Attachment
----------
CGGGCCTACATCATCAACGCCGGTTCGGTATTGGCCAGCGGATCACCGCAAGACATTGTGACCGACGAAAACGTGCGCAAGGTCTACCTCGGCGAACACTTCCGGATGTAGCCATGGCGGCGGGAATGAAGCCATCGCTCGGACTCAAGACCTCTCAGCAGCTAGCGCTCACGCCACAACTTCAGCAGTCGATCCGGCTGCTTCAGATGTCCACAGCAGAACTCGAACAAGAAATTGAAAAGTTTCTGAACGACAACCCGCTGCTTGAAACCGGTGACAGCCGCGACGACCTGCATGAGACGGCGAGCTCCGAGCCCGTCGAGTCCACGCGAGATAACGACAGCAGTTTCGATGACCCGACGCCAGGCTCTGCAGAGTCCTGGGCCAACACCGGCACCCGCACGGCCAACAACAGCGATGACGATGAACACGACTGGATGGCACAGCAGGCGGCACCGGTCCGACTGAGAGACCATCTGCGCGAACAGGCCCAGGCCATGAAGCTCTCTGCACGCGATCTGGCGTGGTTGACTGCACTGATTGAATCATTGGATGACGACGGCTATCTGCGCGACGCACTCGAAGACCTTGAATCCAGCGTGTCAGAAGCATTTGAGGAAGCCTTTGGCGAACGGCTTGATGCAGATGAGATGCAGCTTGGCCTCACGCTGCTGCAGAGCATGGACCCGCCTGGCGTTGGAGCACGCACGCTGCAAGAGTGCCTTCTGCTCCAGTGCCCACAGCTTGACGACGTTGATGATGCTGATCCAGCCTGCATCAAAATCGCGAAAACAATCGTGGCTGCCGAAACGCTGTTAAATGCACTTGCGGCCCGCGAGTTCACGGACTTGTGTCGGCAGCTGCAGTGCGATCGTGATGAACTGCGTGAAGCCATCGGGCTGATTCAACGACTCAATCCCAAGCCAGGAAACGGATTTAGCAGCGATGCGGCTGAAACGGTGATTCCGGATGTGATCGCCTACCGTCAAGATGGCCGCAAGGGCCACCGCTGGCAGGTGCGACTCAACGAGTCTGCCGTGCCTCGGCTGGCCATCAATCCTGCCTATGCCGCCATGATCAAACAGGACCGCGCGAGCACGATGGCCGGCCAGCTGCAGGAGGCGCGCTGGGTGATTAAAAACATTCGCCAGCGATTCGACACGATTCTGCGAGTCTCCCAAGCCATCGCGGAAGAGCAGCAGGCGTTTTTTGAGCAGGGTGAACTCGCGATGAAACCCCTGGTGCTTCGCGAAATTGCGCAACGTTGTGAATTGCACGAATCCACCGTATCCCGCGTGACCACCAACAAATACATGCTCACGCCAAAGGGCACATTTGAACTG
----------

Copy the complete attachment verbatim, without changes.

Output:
CGGGCCTACATCATCAACGCCGGTTCGGTATTGGCCAGCGGATCACCGCAAGACATTGTGACCGACGAAAACGTGCGCAAGGTCTACCTCGGCGAACACTTCCGGATGTAGCCATGGCGGCGGGAATGAAGCCATCGCTCGGACTCAAGACCTCTCAGCAGCTAGCGCTCACGCCACAACTTCAGCAGTCGATCCGGCTGCTTCAGATGTCCACAGCAGAACTCGAACAAGAAATTGAAAAGTTTCTGAACGACAACCCGCTGCTTGAAACCGGTGACAGCCGCGACGACCTGCATGAGACGGCGAGCTCCGAGCCCGTCGAGTCCACGCGAGATAACGACAGCAGTTTCGATGACCCGACGCCAGGCTCTGCAGAGTCCTGGGCCAACACCGGCACCCGCACGGCCAACAACAGCGATGACGATGAACACGACTGGATGGCACAGCAGGCGGCACCGGTCCGACTGAGAGACCATCTGCGCGAACAGGCCCAGGCCATGAAGCTCTCTGCACGCGATCTGGCGTGGTTGACTGCACTGATTGAATCATTGGATGACGACGGCTATCTGCGCGACGCACTCGAAGACCTTGAATCCAGCGTGTCAGAAGCATTTGAGGAAGCCTTTGGCGAACGGCTTGATGCAGATGAGATGCAGCTTGGCCTCACGCTGCTGCAGAGCATGGACCCGCCTGGCGTTGGAGCACGCACGCTGCAAGAGTGCCTTCTGCTCCAGTGCCCACAGCTTGACGACGTTGATGATGCTGATCCAGCCTGCATCAAAATCGCGAAAACAATCGTGGCTGCCGAAACGCTGTTAAATGCACTTGCGGCCCGCGAGTTCACGGACTTGTGTCGGCAGCTGCAGTGCGATCGTGATGAACTGCGTGAAGCCATCGGGCTGATTCAACGACTCAATCCCAAGCCAGGAAACGGATTTAGCAGCGATGCGGCTGAAACGGTGATTCCGGATGTGATCGCCTACCGTCAAGATGGCCGCAAGGGCCACCGCTGGCAGGTGCGACTCAACGAGTCTGCCGTGCCTCGGCTGGCCATCAATCCTGCCTATGCCGCCATGATCAAACAGGACCGCGCGAGCACGATGGCCGGCCAGCTGCAGGAGGCGCGCTGGGTGATTAAAAACATTCGCCAGCGATTCGACACGATTCTGCGAGTCTCCCAAGCCATCGCGGAAGAGCAGCAGGCGTTTTTTGAGCAGGGTGAACTCGCGATGAAACCCCTGGTGCTTCGCGAAATTGCGCAACGTTGTGAATTGCACGAATCCACCGTATCCCGCGTGACCACCAACAAATACATGCTCACGCCAAAGGGCACATTTGAACTG